ASTD's 2004 State of the Industry Report Released
ASTD’s annual review of trends in workplace learning and performance finds learning expenditures stable, and technology usage rising. View the press release and executive summary.

Bruk av data- og videospill for læring
Det finnes mange påstander og teorien om nytten av dataspill for læring. Dataspill kan stimulere brukere og hjelpe utviklingen av sosiale og kognitive egenskaper. Samtidig kan utstrakt bruk forsterke negative psykososiale tendenser, være vanedannende og ha helsemessige følger. Organisasjonen The Learning and Skills Development Agency har sammen med Ultralab gjort et grundig litteraturstudie om bruk av data og videospill for læring som vil være nyttig for utvikling av læringsmateriell. For mer info se rapporten på: www.lsda.org.uk/files/PDF/1529.pdf
 
BETT 2005 og Learning Technologies 2005
Januar er en hektisk måned når det kommer til utstillinger og konferanser innen for læringsteknologi og e-læring i London. BETT 2005, som fokuserer på IKT-løsninger for utdanningssektoren på alle nivåer, går av stabelen 12.-15. januar 2005.  Etter det er Learning Technologies 2005 på kalenderen for 26.-27. januar 2005. Learning Technologies er både en utstilling og en konferanse som dekker alle aspekter innenfor organisasjonell læring og læringsteknologi. Både BETT og Learning Technologies er årlige arrangement som er godt besøkt. For mer info om de to arrangementene se: http://www.bettshow.co.uk/ og http://www.learningtechnologies.co.uk/.
 

5: På kalenderen

REN medlemsmøte på Universitet i Oslo, 9. februar 2005.
Møtet holdes på Det Utdanningsvitenskaplige Fakultet i Helga Engs hus, Sem Sælandsvei 7 på Blinderen. Tema er samarbeid mellom Universitet og Arbeidsliv. Agenda vil komme senere, men vi kan love et spennende og interesant medlemsmøte.Påmelding til veslemoy.barnes@invanor.no

Etikk - arbeidslivet & UiO
Tidspunkt:  Onsdag 26. januar 2005, kl. 12.00 – 15.00  
Sted: Auditorium 2, Georg Sverdrups hus (Universitetsbiblioteket på Blindern)  
Målgruppe:  Virksomheter og enkeltpersoner i offentlig og privat sektor samt fagmiljøer ved UiO  
Mål for konferansen:
- Kompetanseheving i etikk
- Invitere nye virksomheter og fagmiljø til samarbeid
- Belyse sammenhenger mellom forskning og praksis
- Formidle erfaringer fra studier og forskning  
http://www.univett.uio.no/arrangement/etikk.html

Økt salg og kundelojalitet? Kundeveiledning på Internett -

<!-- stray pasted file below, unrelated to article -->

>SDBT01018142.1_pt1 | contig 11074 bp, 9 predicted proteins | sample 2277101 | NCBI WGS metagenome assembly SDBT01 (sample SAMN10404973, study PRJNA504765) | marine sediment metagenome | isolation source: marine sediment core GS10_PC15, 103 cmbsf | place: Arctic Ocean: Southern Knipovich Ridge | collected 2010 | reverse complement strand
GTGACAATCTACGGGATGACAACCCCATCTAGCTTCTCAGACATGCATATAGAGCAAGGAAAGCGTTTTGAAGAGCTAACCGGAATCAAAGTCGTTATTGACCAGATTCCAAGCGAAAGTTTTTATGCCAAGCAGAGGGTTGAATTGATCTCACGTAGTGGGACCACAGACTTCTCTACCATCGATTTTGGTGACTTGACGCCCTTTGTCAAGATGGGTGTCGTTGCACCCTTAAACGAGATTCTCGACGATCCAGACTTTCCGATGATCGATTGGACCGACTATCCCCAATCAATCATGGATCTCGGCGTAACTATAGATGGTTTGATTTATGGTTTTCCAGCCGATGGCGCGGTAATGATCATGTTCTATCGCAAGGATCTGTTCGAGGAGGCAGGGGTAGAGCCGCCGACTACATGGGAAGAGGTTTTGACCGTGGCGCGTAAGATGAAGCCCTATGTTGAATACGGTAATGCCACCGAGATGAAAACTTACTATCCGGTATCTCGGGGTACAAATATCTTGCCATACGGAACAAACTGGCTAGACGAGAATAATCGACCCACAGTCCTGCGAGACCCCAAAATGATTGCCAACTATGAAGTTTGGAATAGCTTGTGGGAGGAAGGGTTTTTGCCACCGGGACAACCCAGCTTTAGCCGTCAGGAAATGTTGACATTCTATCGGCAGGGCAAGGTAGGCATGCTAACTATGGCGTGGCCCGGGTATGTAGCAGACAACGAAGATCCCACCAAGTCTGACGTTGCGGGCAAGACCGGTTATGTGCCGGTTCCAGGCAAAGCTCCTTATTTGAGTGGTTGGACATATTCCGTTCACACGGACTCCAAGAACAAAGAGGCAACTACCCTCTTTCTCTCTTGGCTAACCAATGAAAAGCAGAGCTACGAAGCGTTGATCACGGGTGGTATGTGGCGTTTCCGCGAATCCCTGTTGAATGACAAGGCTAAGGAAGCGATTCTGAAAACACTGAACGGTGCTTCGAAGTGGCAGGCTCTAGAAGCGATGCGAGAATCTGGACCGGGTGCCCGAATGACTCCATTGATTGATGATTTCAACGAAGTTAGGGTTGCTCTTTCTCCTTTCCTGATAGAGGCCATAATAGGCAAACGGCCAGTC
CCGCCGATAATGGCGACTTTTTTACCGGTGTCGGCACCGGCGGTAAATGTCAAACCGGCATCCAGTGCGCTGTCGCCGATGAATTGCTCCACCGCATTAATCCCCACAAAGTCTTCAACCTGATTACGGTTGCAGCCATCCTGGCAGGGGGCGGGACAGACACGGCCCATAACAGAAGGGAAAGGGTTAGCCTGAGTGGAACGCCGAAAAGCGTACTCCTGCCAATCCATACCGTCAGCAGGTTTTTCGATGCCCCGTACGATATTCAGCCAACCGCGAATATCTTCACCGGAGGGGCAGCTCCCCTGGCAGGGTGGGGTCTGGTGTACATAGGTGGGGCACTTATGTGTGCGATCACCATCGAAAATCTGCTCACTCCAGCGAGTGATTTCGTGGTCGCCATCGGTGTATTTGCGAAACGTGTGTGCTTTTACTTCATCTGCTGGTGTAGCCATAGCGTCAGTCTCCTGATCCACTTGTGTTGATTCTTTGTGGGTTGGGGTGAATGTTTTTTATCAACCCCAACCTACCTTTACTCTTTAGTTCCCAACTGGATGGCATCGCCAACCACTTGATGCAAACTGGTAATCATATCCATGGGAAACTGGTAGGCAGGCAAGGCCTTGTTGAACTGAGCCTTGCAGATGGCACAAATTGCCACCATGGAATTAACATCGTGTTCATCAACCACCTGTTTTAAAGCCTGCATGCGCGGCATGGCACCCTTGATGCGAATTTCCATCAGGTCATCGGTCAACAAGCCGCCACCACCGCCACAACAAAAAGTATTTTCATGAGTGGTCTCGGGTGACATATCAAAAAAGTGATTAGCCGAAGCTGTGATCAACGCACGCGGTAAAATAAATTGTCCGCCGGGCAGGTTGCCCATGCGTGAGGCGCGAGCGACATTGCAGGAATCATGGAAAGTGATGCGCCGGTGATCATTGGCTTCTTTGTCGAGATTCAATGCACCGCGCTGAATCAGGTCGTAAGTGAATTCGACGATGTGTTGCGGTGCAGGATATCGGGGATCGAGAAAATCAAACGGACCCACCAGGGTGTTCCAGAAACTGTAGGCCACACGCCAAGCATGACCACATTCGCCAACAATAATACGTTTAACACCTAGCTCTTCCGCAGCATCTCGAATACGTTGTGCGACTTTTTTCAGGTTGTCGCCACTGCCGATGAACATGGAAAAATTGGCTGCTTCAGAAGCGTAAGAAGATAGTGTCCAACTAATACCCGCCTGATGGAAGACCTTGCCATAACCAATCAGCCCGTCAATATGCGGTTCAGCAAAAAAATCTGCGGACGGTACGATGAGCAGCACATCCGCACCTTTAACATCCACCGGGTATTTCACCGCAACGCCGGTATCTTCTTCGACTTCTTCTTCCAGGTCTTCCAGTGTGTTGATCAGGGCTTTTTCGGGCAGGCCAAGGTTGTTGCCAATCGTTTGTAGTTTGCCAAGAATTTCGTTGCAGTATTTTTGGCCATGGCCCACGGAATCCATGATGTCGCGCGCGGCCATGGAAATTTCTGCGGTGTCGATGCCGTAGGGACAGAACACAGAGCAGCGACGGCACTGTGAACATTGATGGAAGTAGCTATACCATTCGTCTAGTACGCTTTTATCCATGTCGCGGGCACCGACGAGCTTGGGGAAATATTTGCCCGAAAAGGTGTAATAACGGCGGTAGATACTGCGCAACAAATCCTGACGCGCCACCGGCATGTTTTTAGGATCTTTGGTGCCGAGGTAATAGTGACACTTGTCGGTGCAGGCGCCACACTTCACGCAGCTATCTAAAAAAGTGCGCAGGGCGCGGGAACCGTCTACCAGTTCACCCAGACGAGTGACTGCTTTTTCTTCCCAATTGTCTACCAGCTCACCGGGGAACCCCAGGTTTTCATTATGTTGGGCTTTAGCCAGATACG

Har du lyst å vite mer om hvordan nettbasert kundeveiledning og opplæring kan brukes i e-handel, merkevarebygging, for mersalg og økt kundelojalitet? Torsdag 27. januar har du anledning til å høre mer om hvordan fremtredende foretak som blant annet Jotun, MAXBO og FotoKnudsen tenker om, planlegger med og anvender nettbasert kundeopplæring og veiledning. Seminaret arrangeres av Abelia Innovasjon i samarbeid med Sintef IKT. Velkommen!
Mer informasjon, program og påmelding

ASTD TechKnowledge® 2005
eTensify: Take eLearning to the next level and join us in Las Vegas, Nevada, February 2-4, 2004, for ASTD TechKnowledge® 2005, the industry’s leading conference and exposition. The Schedule Builder is now available on the Website http://www.astd.org/

e-Learning and Knowledge Management Best Practices and Trends Symposium  
27 to 28 January 2005
San Diego, California, United States
http://www.spectrumpacific.com/

International Conference on Information management in a knowledge society
21 to 25 February 2005
Mumbai, Maharastra, India, India
http://www.icim2005.org/

4th IASTED International Conference on Web-based Education - WBE 2005
21 to 23 February 2005
Grindelwald, Switzerland
http://www.iasted.org/conferences/2005/switzerland/wbe.htm?confalert

COMET (Colaborating and Managing the Educational Uses of Technology)
17 March 2005
Ormskirk, Lancashire, United Kingdom
http://www.edgehill.ac.uk/comet/index.htm


For mere informasjon ta kontakt med:
  
Veslemøy Barnes
Project Manager
Research and Educational Network (REN)
Innovation Norway
20 California Street 6th Floor
San Francisco, CA 94111-4833
Tel: +1 415 986 0770
Fax: +1 415 986 7875
E-mail: veslemoy.barnes@invanor.no 
www.invanor.no/ren